Ahhhhh – Popeye for the Nintendo Entertainment System, it’s one of the grandpa cartridges from the NES era. When the NES was first launched it North America, Nintendo standardized the packaging design for the first 30 cartridges they published. They had different series lines such as “action series”, “sports series”, and “lightgun series”. Popeye and a few other titles fell under the “arcade series”.
Nintendo always had a thing for Popeye. I don’t know if it’s something to do with the characters appeal to the Japanese market or just internally to Nintendo, but they always tried to make a Popeye game. Their first attempt was in the 1980-1981 time frame. They had designed this arcade game where Bluto kidnapped Olive Oyl and Popeye had to go rescue her. This involved climbing obstacles, reaching Olive, and then going to the next level to save her again.
Nintendo was unable to procure the licensing for Popeye and had to reskin and adjust the game. The sprites had to be reskinned to bring the game to market. Olive was changed to Lady, Mario to Jumpman (Mario), and Bluto became Donkey Kong. Donkey Kong became one the defacto games of the 80’s arcade era.
This is what became of the first Popeye Prototype
Now we all know how much of a tremendous failure Donkey Kong was. It was the game that almost put a nearly hundred year-old company out of business. Most people haven’t even heard of it today. While Mario escaped to become a megastar, Donkey Kong himself was never heard from again. I’m sure King Features Syndication was happy to not allow Nintendo to use that license. But, there must have been some sympathy by King Features Syndication, because two years later they allowed Nintendo to try again.
This is the arcade game that everyone remembers. The one that eclipsed Donkey Kong into obscurity. It outshined luminaries such as Space Invaders and Pac-Man. It caused a national shortage on quarters. It…..well….It’s an ok game. It was a game of mid-level popularity. We know that if the game that became Donkey Kong had been Popeye, Nintendo would be making games such as Popeye Country. Luckily for them in the long run they aren’t forever linked with Popeye being the mega star.
Popeye has been ported a few times. When Nintendo released the Famicom (the Japanese NES), Popeye was one of the first three games released for the system. Since it was a known brand, an arcade game that I’m sure people were aware of, and developed in-house. It was a no brainer for the system to be released for Nintendo hardware. Since it had already been ported to the Famicom it was only a repackaging that allowed it to be ready for the North American market.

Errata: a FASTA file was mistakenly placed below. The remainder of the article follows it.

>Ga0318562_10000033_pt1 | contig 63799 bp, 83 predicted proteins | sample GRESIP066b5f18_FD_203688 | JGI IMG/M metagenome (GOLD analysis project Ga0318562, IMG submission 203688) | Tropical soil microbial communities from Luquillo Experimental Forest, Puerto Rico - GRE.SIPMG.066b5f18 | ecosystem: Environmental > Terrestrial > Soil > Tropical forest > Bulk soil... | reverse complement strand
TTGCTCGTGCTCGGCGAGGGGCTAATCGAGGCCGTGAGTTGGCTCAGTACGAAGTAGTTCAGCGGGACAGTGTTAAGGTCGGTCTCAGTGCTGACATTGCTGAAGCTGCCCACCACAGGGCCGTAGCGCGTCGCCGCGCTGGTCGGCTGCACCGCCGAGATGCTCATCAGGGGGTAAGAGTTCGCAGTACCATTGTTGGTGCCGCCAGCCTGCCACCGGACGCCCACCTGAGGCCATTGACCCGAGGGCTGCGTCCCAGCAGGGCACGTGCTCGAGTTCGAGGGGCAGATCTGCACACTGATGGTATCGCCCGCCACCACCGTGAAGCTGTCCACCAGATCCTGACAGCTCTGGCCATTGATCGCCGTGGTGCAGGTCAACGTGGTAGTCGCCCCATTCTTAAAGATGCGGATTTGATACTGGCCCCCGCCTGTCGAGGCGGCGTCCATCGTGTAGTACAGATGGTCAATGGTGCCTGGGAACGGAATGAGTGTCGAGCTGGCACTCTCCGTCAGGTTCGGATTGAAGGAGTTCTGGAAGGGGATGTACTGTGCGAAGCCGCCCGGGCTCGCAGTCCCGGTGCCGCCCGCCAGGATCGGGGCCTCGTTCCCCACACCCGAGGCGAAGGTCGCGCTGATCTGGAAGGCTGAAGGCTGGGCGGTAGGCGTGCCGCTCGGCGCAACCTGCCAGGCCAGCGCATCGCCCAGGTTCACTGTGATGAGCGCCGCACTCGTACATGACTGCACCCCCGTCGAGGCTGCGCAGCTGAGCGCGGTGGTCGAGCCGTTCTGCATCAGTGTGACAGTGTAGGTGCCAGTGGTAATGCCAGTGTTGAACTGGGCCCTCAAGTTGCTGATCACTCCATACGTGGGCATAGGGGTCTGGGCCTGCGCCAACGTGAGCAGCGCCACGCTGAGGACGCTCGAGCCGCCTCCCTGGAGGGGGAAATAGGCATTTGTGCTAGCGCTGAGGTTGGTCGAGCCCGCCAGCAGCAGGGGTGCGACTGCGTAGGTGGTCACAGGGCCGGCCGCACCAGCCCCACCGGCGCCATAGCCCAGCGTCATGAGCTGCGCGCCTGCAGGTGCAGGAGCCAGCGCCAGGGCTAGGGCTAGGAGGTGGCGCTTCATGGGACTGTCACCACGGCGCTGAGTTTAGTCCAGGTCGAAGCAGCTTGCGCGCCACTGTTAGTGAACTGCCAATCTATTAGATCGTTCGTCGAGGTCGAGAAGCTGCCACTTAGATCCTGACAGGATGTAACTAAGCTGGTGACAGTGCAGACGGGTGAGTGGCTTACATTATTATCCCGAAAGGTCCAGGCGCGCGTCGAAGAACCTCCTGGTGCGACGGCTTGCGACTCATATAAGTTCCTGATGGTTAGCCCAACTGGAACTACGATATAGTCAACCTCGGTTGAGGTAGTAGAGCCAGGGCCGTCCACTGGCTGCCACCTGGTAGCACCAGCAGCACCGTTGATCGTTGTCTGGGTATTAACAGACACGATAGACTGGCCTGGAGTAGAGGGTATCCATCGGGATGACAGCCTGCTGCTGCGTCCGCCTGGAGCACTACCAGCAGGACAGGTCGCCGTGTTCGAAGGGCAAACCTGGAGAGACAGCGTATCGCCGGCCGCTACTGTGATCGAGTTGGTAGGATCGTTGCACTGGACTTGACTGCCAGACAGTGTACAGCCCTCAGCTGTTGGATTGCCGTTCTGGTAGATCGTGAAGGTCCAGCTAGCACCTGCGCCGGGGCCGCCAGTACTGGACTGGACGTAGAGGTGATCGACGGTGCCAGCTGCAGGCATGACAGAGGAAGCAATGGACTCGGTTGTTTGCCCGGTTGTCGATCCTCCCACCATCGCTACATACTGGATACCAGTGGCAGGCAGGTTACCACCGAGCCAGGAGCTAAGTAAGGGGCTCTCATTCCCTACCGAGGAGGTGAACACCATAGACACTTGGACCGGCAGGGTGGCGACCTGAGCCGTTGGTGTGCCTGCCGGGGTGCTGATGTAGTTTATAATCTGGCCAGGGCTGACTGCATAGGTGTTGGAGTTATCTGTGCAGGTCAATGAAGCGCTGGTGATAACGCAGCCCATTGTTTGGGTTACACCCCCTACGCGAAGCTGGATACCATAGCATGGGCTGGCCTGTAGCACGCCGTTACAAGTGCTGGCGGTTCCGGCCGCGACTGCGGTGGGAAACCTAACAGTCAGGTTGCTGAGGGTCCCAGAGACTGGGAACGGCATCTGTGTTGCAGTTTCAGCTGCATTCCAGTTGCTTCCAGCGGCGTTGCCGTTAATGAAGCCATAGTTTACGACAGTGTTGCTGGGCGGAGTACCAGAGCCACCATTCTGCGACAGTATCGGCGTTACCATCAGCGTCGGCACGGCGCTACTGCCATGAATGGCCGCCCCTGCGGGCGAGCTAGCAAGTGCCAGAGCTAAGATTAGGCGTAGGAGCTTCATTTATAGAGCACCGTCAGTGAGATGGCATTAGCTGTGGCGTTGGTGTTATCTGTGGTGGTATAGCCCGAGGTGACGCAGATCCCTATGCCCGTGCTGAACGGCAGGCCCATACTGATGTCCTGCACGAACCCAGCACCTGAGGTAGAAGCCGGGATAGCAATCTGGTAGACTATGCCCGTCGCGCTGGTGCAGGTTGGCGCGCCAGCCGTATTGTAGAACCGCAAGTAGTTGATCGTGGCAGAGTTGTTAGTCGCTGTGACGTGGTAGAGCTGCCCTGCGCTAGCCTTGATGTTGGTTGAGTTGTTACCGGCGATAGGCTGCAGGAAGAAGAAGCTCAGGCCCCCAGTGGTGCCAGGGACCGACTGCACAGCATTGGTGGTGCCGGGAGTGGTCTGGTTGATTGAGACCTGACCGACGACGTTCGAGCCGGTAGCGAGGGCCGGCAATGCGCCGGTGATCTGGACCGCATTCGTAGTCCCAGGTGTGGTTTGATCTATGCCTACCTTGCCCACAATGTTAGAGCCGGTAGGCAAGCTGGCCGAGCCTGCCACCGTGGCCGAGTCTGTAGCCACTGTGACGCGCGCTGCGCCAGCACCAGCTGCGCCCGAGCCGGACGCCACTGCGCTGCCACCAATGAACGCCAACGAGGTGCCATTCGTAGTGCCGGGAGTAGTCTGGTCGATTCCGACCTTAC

This game isn’t something I just pulled out of a hat to discuss though. This game and I have history together. While I did not play the arcade cabinet, I played the hell out of the NES version. This all goes back (to quote the Goldbergs) 1980-something, it was the era of NES and game were expensive. Since most of us could only accumulate a handful game the era of temporarily trading video games was en vogue. So, I didn’t own the game I managed to score on a lending basis.
My family would take regular trips to visit my family in Greenville, OH. My Godmother and Mother were close so we would visit her every time I visited. I can think of great times hanging out with her son – watching the premiere of the Thriller Video, taking two dollars up the road to teefers and buying an obscene amount of candy, getting the scar on my chin that is hidden by my beard these days – you know, the usual childhood best friend that you only see two-three times a year stuff.
Trying Out Popeye Again
Now before you think I’ve gone off the rails, on one of my visits we were playing video games and we were playing Popeye. For some reason I was completely engrossed in this game. Since Greenville was four hours away from where we lived, I don’t know if I had planned for a trade and brought something with me. I may have just asked to borrow it. Regardless, Popeye became mine for a time period of three to six months. Since I had already played the hell out of my mediocre collection, this became my game to master for a while.
Since the gameplay is very repetitive (like most arcade games), I remember being quite good at this game. If I would have had a chance back then to translate into arcade prowess – I may have been middling decent at it. Not “OMG This is the most amazing player in the arcade” good, but enough that I wouldn’t feel embarrassed going around more seasoned players. However, knowing how other things go gamepad skills were a bit different from arcade joystick stills.
My Actual Cartridge
While I don’t have the same cartridge I spent all those hours on, I do own a copy of Popeye for the NES. It’s not borrowed, but it is blue. I don’t love it enough to marry it though. I do think I paid 15.00-20.00 for it when almost all the games I was buying were under the 10.00 mark. It was something that I had spent so much time on that I had to have it my collection. I would love to say that the fact it is sitting above Donkey Kong was intentional. Maybe though, it was my unconscious mind doing that. Knowing they would forever be linked with Popeye being the mega Nintendo hit and you scratching your head going Donkey Who?
Creeva is old enough to know when Retrogames were modern games. Currently he works in the IT security field. You can read more of his musings at his homepage – creeva.com.